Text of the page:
[ Guest Post // Artificiality and Creativity // Kevin Sun ]
The word “artificial” has seen better days. In casual usage it often carries a negative connotation, but the term hasn’t always been so maligned.
One of the earliest attested meanings of “artificial,” according to the Oxford English Dictionary, dates from 1425: “Of a thing: made or constructed by human skill, esp. in imitation of, or as a substitute for, something which is made or occurs naturally; man-made.” In fact, “artificial” was sometimes even used as a compliment to mean “Displaying art or skill” or “Of a thing: skillfully made or contrived; cleverly constructed.”
The modern day premium placed on spontaneity and lack of artifice is widespread in creative fields, but when attention is directed toward these qualities, the unnatural origin of creative work is often obscured.
Art is, by definition, artificial. This paradox—that to create organic and spontaneous-looking art means acting in ways that are totally inorganic and unspontaneous—is inevitable, but also illuminating.
Asking artists to be “creative” tends to really mean asking them to be imaginative or original, but in its most basic sense, “creativity” doesn’t mean either of those things; it just means “The faculty of being creative; ability or power to create” (OED, again). The myths of spontaneous creativity and divine inspiration have monopolized popular thought for a while, but there’s an important alternative tradition of thinking about artmaking—one that doesn’t downplay but instead emphasizes the meticulous craftsmanship and labor that being truly “creative” entails.
Edgar Allen Poe is an iconic example of the artist as self-described craftsman. In 1846, he published an essay called “The Philosophy of Composition,” which details his process for writing “The Raven,” published the year before. The essay comes across as tongue-in-cheek at times, but his train of thought is undeniably clear, almost hypnotic. Here’s his explanation of the poem’s famous refrain:
That such a close, to have force, must be sonorous and susceptible of protracted emphasis, admitted no doubt, and these considerations inevitably led me to the long o as the most sonorous vowel in connection with r as the most producible consonant.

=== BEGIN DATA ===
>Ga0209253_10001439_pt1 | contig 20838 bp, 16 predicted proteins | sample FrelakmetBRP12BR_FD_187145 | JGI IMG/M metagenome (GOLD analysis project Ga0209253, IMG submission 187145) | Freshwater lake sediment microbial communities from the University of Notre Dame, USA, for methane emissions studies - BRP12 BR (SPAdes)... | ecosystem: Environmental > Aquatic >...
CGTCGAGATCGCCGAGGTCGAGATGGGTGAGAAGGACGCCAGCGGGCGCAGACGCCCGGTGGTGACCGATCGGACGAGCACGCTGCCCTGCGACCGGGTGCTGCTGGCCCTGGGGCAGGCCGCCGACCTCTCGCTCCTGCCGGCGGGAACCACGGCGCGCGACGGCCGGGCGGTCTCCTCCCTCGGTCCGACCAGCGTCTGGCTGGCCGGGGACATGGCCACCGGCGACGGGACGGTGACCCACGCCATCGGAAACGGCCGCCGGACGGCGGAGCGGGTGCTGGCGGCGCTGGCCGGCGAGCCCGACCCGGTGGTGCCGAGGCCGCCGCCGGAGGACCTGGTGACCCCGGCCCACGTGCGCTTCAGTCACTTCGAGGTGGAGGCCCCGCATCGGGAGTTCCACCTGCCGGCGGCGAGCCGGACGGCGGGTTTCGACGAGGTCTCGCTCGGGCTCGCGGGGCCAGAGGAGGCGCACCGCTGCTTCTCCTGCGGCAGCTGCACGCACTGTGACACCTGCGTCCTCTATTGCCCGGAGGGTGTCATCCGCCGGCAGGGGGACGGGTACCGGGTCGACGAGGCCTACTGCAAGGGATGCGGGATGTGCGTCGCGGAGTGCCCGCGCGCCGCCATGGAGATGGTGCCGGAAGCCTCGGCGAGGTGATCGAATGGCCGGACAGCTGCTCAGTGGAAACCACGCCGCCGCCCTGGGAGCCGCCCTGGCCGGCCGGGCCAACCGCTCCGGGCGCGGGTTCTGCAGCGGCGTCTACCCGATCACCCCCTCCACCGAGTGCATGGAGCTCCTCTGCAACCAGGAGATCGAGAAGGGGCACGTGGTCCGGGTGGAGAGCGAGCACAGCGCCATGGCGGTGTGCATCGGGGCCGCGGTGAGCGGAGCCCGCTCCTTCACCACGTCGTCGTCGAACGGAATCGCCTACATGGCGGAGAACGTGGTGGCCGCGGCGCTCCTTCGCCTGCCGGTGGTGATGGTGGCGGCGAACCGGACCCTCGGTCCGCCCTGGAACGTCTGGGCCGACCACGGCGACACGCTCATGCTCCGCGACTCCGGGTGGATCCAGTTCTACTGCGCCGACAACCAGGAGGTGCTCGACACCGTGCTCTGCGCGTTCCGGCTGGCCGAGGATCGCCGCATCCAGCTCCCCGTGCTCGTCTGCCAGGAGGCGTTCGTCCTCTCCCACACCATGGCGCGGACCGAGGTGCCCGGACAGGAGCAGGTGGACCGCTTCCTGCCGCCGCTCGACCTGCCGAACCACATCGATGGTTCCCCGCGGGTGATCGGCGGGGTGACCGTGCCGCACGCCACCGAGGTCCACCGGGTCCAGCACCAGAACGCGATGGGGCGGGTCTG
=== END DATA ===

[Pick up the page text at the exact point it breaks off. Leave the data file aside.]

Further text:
The sound of the refrain being thus determined, it became necessary to select a word embodying this sound, and at the same time in the fullest possible keeping with that melancholy which I had pre-determined as the tone of the poem. In such a search it would have been absolutely impossible to overlook the word “Nevermore.” In fact it was the very first which presented itself.
Creativity is fundamentally about empowering yourself to make something—to make anything—with what you have at your disposal, technically and conceptually. For Poe, the means to being creative is simple: think clearly and patiently about what you want to achieve, and then proceed confidently with small, logical steps.
A great work of art is like a well-designed building. When it’s completed, it gives away nothing about how it came into being and looks like it had emerged fully formed. But every building, at one point or another, has scaffolding. When you’re creating, you have to not only accept the scaffolding, the artifice of the process, but also embrace it as an essential part of the creative process. In the end when the scaffolding comes off, no one will ever know it was there.
[ Kevin Sun is a saxophonist, composer, and blogger. He currently studies English at Harvard University and Jazz Performance at New England Conservatory. Read more of Kevin’s writing at A Horizontal Search. ]